Many of us take our food for granted. Maybe we know that mom/wife/husband will be providing us with a homemade dinner tonight, or that for a few bucks we can run through the drive-thru of the local fast food joint and have a meal. We take for granted that the grocery store will always be stocked with anything and everything we want to eat. But will this always be the case?
Every five years, the U.S. Department of Agriculture conducts a massive “Census of Agriculture,” collecting data on farmers and ranchers across the country, everything from crops produced, acres owned, to gender and age of the farmer. The 2017 census is still ongoing. According to the 2012 census, the average age of farmers in North Carolina is 59 (58.9, to be precise), which is on par with the national average (58.3 years). One of the standout data trends from the census over decades: with every five-year survey, the average age of farmers continues to creep higher.
At some point, those farmers will retire or meet their maker while driving the tractor. Another handy, if ominous, statistic from the census shows the number of farmers declining from 2007 to 2012, a change of negative 4.3 percent. Who will be growing our food in 20 years? It’s a real crisis that most of us are barely aware of.
Access to land is an essential element of farming. A study which parsed the 2012 USDA Ag Census data revealed that there are approximately 911 million acres of farmland in the lower 48 states. About 39 percent of that land is rented by farmers from the landowner. Forty-five percent of farmland is owned by small family farms, which use most of the land they own (compared with larger farms, which have a mix of owned and rented land which they farm). Ten percent, or 93 million acres, is expected to be transferred between 2015 and 2019, as farmers retire or pass away. Only one quarter, about 21 million acres, is expected to be sold outside the family. This means it can be quite challenging for young or beginning farmers to buy land, as there is relatively little available. To make things even more difficult: a recent trend of farmland investment buyers is increasing competition for farmland purchases. Over the past 10 years or so, investors — who previously would rarely view farmland as a legitimate investment — now see it as a safe place to invest, providing income and dividends as land increases in value. As graybeards back in the day would say, “They ain’t making any more land.”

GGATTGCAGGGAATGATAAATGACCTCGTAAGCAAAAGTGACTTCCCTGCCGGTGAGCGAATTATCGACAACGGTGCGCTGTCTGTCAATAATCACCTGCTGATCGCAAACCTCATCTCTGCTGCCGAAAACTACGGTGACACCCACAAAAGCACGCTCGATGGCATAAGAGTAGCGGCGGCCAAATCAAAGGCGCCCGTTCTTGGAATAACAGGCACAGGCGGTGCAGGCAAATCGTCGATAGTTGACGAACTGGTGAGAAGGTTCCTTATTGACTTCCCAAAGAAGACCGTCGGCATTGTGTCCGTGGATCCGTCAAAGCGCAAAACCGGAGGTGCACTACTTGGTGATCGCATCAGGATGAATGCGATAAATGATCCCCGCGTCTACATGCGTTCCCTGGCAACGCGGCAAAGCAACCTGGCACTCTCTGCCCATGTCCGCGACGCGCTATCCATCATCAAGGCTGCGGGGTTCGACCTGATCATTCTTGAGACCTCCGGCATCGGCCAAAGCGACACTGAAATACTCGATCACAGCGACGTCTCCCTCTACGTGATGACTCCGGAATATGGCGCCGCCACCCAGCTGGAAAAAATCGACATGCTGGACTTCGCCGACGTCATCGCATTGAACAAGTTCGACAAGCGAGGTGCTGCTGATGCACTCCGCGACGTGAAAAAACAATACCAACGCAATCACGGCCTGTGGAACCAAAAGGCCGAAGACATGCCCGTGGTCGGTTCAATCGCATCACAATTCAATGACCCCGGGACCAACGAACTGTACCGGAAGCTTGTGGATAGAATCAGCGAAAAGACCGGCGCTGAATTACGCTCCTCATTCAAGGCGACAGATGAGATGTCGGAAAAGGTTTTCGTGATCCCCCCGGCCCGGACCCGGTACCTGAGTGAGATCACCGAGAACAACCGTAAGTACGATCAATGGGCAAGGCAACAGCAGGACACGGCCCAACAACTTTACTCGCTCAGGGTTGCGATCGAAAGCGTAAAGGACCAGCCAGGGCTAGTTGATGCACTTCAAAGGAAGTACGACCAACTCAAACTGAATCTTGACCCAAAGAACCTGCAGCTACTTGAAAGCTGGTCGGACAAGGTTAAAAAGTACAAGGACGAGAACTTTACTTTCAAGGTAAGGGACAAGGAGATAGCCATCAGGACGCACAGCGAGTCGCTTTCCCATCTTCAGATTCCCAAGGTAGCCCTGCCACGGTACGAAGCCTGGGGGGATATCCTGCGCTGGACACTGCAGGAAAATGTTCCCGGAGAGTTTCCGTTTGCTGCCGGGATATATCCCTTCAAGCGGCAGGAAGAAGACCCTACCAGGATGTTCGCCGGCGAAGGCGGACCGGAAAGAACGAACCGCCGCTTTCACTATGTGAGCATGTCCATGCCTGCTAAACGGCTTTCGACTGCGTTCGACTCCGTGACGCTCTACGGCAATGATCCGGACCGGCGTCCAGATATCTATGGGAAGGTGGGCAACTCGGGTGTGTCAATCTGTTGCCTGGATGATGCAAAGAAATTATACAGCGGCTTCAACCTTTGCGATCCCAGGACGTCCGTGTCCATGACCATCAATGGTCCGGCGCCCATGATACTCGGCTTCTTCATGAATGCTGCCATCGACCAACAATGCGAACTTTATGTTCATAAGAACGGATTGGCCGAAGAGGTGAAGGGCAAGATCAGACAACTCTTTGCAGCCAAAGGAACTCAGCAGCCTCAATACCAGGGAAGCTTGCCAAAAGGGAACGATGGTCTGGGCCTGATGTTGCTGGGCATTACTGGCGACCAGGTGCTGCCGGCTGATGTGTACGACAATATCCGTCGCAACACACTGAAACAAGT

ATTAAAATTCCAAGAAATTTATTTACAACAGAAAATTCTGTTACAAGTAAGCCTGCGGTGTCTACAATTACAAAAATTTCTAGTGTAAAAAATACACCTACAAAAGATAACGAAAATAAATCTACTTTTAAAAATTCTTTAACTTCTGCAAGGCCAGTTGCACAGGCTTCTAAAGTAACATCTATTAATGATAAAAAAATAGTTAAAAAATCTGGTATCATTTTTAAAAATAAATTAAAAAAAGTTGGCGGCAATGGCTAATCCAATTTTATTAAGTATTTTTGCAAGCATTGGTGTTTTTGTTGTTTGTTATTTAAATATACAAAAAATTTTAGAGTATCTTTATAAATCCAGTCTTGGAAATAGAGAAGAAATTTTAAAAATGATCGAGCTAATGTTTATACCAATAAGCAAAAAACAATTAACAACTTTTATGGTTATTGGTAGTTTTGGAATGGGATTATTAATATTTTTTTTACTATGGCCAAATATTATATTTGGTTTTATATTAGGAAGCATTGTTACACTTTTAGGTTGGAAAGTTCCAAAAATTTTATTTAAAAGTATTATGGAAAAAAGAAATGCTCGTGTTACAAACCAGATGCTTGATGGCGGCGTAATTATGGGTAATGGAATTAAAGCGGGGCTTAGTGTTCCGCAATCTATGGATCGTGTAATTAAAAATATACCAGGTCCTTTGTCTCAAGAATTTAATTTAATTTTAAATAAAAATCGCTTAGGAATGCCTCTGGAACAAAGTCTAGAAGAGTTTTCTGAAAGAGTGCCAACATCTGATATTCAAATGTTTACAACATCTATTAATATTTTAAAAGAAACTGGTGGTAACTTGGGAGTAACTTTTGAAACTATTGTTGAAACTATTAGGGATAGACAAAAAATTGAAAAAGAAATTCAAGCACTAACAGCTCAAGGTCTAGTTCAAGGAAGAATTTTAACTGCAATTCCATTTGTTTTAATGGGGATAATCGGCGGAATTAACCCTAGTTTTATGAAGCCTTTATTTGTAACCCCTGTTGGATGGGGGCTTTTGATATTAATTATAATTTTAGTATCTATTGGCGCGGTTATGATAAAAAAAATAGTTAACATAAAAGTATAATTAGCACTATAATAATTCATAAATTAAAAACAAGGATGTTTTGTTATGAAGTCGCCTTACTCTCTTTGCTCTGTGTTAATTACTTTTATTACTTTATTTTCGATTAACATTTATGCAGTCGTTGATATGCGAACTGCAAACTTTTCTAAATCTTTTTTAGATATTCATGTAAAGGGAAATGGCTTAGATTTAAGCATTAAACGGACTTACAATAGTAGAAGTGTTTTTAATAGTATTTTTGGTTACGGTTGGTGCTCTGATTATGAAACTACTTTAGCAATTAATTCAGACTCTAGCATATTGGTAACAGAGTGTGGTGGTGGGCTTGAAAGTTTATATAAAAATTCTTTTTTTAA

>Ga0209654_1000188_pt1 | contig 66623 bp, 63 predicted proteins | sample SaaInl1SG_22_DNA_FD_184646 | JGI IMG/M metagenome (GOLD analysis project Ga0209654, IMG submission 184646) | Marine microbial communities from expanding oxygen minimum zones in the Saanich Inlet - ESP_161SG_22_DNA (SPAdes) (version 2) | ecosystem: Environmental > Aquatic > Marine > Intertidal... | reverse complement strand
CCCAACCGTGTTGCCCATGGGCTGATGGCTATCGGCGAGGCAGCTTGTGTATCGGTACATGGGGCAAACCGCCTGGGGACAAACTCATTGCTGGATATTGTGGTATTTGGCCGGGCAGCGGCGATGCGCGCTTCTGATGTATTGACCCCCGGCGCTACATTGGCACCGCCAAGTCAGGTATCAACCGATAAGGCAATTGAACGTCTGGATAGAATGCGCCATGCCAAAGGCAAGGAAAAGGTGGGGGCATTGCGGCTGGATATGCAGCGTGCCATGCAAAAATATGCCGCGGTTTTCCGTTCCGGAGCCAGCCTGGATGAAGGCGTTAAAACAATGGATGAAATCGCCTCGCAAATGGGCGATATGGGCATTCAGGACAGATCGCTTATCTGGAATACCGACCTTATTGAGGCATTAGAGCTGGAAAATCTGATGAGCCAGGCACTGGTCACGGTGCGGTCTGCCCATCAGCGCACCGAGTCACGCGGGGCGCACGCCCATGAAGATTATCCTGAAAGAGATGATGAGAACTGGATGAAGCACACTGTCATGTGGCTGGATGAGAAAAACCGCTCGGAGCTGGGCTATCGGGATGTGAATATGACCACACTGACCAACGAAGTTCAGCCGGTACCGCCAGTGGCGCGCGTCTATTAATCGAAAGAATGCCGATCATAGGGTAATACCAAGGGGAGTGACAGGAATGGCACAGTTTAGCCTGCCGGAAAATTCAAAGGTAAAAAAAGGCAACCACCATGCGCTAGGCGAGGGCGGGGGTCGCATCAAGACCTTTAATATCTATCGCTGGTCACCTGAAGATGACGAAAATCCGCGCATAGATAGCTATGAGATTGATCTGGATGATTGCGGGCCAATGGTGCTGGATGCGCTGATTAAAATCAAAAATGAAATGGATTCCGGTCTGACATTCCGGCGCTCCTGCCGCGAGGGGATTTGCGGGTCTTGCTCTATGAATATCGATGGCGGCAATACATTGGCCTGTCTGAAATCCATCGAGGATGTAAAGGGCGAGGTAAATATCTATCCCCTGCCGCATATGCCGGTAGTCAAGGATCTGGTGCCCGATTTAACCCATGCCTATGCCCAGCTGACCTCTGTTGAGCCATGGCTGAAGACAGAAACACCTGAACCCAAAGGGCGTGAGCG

Access to land is one of the greatest challenges to farming. It’s no coincidence that many of the Southern states, including North Carolina, have seen some of the steepest declines in the number of principal farm operators of less than 10 years (-21.2 percent), as development pressure has increased dramatically. Rising land values can impact the ability of a family to hold onto its land without proper planning. Farm and forestland is very often an asset that has been built up over generations. While there may or may not be a great deal of “liquid” wealth — cash money — land and equipment is a critical form of wealth, particularly in rural areas. As farmers and landowners age, it is increasingly important for them to have an estate plan which will allow them to maintain control over how their assets will be allocated at their passing. For example, there are legal instruments, such as trusts, that can help families manage wealth distribution and enable protection of assets when a family member is disabled or unable to manage their own financial affairs.
There is a free workshop at the Richmond County Ag Services Center on Farm Transition Planning for farmers and landowners on Thursday, March 15, from 7-9 p.m. Specialists from N.C. State University will be providing a program addressing tax and estate planning designed specifically for farmers and landowners, with information which will provide a road map to building a personalized estate plan. Attendees will receive a workbook with exercises and guidance to begin planning, and how to communicate with other family members about the process. For those who attend the workshop, the presenters will be available at a later date for a one hour personal consultation.
This workshop is provided by Green Fields Sandhills, a nonprofit with the mission to promote and support agriculture in the Sandhills, and funded by a grant from the Tobacco Trust Fund Commission. Workshops have been held in Moore and Lee counties, and the last one is here in Richmond. By helping farmers and landowners develop a path for farm estate transition, working lands can continue to operate without undue disruption, loss of land or value, as land transitions from one generation to the next.
To register for the workshop, visit gfsfarmtransitionplanningrichmond.eventbrite.com, or call the Richmond County Extension office at 910-997-8255.
Paige Burns is assistant horticulture agent at the N.C. Cooperative Extension’s Richmond County office.